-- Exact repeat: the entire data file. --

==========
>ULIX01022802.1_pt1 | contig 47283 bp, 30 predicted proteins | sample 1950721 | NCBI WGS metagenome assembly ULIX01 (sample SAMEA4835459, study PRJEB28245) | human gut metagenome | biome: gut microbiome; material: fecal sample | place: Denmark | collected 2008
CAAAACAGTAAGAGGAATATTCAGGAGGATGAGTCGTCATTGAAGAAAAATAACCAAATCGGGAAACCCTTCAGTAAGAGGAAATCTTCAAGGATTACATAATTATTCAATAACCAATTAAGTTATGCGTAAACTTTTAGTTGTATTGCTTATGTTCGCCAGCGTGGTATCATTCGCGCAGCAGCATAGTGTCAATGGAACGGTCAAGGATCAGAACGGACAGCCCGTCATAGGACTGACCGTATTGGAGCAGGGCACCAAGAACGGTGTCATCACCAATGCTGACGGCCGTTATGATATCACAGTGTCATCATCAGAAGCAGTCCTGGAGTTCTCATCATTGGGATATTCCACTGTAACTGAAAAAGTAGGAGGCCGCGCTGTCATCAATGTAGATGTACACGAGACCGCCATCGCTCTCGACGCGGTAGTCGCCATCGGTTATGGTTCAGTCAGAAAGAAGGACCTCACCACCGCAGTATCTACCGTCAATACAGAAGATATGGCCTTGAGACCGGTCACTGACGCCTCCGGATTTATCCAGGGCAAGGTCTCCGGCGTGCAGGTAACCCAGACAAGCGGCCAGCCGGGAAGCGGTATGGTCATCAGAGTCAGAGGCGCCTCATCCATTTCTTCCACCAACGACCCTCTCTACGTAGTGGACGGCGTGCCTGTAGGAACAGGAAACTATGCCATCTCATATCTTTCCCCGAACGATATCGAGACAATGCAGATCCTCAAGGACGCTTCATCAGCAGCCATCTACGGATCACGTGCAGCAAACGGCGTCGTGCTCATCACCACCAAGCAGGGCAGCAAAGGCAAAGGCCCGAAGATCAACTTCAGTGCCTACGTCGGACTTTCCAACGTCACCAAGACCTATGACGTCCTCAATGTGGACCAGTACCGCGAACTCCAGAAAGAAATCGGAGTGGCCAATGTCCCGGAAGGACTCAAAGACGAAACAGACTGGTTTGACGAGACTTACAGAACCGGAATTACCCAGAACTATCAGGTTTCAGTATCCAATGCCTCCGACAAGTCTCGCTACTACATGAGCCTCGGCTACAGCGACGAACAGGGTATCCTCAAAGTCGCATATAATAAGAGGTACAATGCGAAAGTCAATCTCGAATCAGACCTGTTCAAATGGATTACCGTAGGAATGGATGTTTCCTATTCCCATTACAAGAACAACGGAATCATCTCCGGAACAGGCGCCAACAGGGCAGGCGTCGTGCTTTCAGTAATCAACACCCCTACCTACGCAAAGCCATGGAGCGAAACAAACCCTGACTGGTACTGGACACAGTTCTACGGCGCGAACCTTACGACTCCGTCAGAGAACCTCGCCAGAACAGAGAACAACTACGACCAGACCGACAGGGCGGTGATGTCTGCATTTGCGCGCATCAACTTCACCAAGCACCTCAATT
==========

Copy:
>ULIX01022802.1_pt1 | contig 47283 bp, 30 predicted proteins | sample 1950721 | NCBI WGS metagenome assembly ULIX01 (sample SAMEA4835459, study PRJEB28245) | human gut metagenome | biome: gut microbiome; material: fecal sample | place: Denmark | collected 2008
CAAAACAGTAAGAGGAATATTCAGGAGGATGAGTCGTCATTGAAGAAAAATAACCAAATCGGGAAACCCTTCAGTAAGAGGAAATCTTCAAGGATTACATAATTATTCAATAACCAATTAAGTTATGCGTAAACTTTTAGTTGTATTGCTTATGTTCGCCAGCGTGGTATCATTCGCGCAGCAGCATAGTGTCAATGGAACGGTCAAGGATCAGAACGGACAGCCCGTCATAGGACTGACCGTATTGGAGCAGGGCACCAAGAACGGTGTCATCACCAATGCTGACGGCCGTTATGATATCACAGTGTCATCATCAGAAGCAGTCCTGGAGTTCTCATCATTGGGATATTCCACTGTAACTGAAAAAGTAGGAGGCCGCGCTGTCATCAATGTAGATGTACACGAGACCGCCATCGCTCTCGACGCGGTAGTCGCCATCGGTTATGGTTCAGTCAGAAAGAAGGACCTCACCACCGCAGTATCTACCGTCAATACAGAAGATATGGCCTTGAGACCGGTCACTGACGCCTCCGGATTTATCCAGGGCAAGGTCTCCGGCGTGCAGGTAACCCAGACAAGCGGCCAGCCGGGAAGCGGTATGGTCATCAGAGTCAGAGGCGCCTCATCCATTTCTTCCACCAACGACCCTCTCTACGTAGTGGACGGCGTGCCTGTAGGAACAGGAAACTATGCCATCTCATATCTTTCCCCGAACGATATCGAGACAATGCAGATCCTCAAGGACGCTTCATCAGCAGCCATCTACGGATCACGTGCAGCAAACGGCGTCGTGCTCATCACCACCAAGCAGGGCAGCAAAGGCAAAGGCCCGAAGATCAACTTCAGTGCCTACGTCGGACTTTCCAACGTCACCAAGACCTATGACGTCCTCAATGTGGACCAGTACCGCGAACTCCAGAAAGAAATCGGAGTGGCCAATGTCCCGGAAGGACTCAAAGACGAAACAGACTGGTTTGACGAGACTTACAGAACCGGAATTACCCAGAACTATCAGGTTTCAGTATCCAATGCCTCCGACAAGTCTCGCTACTACATGAGCCTCGGCTACAGCGACGAACAGGGTATCCTCAAAGTCGCATATAATAAGAGGTACAATGCGAAAGTCAATCTCGAATCAGACCTGTTCAAATGGATTACCGTAGGAATGGATGTTTCCTATTCCCATTACAAGAACAACGGAATCATCTCCGGAACAGGCGCCAACAGGGCAGGCGTCGTGCTTTCAGTAATCAACACCCCTACCTACGCAAAGCCATGGAGCGAAACAAACCCTGACTGGTACTGGACACAGTTCTACGGCGCGAACCTTACGACTCCGTCAGAGAACCTCGCCAGAACAGAGAACAACTACGACCAGACCGACAGGGCGGTGATGTCTGCATTTGCGCGCATCAACTTCACCAAGCACCTCAATT